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Choice Selection of Pieces for Reading and Recitation, annotated for Expression,
Emphasis, and Pauses, and illustrated by Diagrams and Figures exhibiting
to the eye the appropriate Gestures and Positions:

to which is added

A Selection of Greek, Latin, French, and German Extracts suitable for

Speech-days' at Public Schools.

BY

A. K. ISBISTER, M.A., LL.B.

LONDON :
LONGMANS, GREEN, AND CO.

1870.

260.g. 72

MANY persons speak well who read badly, and good reading is not necessarily allied with good speaking ; but I confidently assert that the two arts are so nearly connected, that the easiest way to learn to speak, is to learn to read. But it is not alone as a pathway to speaking that I earnestly exhort you to the study of reading : it is an accomplishment to be sought for its own sake. It has incalculable uses and advantages apart from its introduction to oratory. Tolerable readers are few: good readers are extremely rare. Not one educated man in ten can read a paragraph in a newspaper with so much propriety, that to listen to him is a pleasure, and not a pain.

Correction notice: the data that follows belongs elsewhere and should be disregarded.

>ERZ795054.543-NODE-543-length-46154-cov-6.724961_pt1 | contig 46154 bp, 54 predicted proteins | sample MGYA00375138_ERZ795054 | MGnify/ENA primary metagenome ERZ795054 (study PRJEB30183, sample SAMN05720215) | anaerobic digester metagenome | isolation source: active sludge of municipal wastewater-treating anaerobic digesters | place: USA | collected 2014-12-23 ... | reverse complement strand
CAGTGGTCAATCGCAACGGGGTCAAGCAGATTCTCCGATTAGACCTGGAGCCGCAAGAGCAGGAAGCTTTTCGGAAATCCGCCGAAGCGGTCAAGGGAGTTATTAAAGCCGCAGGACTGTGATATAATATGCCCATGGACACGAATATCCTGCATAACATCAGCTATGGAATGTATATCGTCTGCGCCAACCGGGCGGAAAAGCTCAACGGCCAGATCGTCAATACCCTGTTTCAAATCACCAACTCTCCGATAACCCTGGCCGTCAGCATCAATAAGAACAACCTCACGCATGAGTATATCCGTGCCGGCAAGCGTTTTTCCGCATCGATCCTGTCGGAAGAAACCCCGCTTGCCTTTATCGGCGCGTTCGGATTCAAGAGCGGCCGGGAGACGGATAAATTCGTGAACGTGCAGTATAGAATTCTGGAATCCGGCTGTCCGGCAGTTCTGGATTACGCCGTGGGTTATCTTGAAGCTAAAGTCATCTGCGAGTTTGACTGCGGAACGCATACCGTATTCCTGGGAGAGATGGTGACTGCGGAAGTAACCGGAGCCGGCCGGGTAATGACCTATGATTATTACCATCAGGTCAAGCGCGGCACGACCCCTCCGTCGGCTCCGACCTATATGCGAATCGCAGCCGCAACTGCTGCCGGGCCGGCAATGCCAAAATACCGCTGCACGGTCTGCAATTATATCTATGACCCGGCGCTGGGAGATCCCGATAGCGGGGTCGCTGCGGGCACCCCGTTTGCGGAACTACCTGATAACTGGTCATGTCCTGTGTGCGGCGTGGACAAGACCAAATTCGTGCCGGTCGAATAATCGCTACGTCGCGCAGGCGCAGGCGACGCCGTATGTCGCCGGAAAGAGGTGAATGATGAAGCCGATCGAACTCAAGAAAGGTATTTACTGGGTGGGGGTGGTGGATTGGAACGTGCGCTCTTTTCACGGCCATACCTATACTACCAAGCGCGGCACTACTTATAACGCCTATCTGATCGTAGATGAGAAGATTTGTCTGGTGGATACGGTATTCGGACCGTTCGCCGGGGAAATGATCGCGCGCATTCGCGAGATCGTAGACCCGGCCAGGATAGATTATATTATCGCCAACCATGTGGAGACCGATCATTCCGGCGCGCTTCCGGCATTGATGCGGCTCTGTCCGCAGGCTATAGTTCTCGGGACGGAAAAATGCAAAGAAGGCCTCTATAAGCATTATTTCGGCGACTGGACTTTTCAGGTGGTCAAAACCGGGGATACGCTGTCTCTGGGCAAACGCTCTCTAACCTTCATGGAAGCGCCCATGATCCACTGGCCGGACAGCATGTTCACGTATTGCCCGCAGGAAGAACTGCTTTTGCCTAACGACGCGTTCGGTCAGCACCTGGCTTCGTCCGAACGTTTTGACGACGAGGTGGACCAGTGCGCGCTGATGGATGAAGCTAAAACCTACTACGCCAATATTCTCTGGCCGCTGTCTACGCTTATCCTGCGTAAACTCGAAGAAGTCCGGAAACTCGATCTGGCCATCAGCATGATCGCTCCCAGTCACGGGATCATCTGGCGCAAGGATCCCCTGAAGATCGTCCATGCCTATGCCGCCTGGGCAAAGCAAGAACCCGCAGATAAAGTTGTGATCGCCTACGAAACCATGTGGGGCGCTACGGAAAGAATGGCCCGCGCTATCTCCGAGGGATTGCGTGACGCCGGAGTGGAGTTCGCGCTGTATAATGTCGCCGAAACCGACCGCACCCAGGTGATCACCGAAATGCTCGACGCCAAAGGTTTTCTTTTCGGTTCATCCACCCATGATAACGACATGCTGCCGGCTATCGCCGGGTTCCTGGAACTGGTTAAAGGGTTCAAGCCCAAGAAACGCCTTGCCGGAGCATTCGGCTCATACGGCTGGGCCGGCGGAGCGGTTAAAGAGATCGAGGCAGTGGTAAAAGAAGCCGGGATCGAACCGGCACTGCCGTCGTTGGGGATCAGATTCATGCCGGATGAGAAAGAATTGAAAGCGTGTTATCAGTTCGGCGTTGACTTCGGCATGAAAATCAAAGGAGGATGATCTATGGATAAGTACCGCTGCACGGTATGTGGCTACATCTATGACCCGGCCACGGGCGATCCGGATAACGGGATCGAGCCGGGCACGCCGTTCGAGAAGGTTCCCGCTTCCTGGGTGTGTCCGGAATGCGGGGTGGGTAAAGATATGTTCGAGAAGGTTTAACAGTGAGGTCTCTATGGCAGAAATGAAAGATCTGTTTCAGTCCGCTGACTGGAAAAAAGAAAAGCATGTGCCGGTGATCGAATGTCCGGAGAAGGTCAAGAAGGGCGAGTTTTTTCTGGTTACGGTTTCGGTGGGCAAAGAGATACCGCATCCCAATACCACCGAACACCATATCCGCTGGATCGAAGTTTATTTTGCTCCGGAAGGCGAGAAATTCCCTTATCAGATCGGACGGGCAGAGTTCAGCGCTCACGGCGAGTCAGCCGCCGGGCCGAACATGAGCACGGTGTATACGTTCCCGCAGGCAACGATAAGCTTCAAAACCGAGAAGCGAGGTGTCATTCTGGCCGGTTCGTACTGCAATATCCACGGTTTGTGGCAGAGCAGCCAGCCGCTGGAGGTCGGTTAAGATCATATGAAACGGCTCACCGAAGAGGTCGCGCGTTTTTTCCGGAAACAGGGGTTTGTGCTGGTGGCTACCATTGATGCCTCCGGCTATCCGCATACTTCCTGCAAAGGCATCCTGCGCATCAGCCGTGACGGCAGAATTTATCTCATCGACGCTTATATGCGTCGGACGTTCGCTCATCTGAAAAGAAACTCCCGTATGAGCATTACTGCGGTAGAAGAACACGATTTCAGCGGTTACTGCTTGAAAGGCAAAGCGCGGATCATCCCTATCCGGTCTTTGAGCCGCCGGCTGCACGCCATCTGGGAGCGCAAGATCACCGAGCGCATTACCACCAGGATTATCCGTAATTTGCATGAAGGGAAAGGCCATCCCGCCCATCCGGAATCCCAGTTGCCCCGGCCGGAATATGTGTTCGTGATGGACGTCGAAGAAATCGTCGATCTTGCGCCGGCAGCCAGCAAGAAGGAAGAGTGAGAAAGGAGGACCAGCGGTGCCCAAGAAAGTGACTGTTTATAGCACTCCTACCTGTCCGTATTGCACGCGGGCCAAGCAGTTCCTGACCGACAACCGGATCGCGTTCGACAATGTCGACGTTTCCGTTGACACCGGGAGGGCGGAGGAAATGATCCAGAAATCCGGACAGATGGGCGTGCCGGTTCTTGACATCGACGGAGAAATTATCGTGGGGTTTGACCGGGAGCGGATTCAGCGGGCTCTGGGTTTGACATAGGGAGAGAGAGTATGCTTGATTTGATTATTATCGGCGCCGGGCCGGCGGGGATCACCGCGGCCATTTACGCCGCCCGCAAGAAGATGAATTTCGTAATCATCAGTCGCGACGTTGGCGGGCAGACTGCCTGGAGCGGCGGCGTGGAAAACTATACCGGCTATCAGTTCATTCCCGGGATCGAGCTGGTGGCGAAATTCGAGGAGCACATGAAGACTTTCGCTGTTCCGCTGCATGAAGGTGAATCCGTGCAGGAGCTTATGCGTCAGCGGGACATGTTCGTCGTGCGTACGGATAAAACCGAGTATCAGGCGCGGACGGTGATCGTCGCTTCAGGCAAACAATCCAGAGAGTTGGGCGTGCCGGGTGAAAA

Why should this be? Why should correct reading be rare, pleasant reading be rarer still, and good reading found only in one man in ten thousand ?'-EDWARD W. Cox, Letters to a Law Student.

• ELOQUENCE, in this empire, is power. Give a man nerve, a presence, sway over language, and above all, enthusiasm ; start him in the public arena with these requisites, and ere many years, perhaps many months, have passed, you will either see him in high station, or in a fair way of rising to it. Party politics, social grievances, and the like, are to him so many newly discovered worlds, wherein he may, with the orator's swordhis tongue-carve out his fortune and his fame.'-FRASER'S MAGAZINE,

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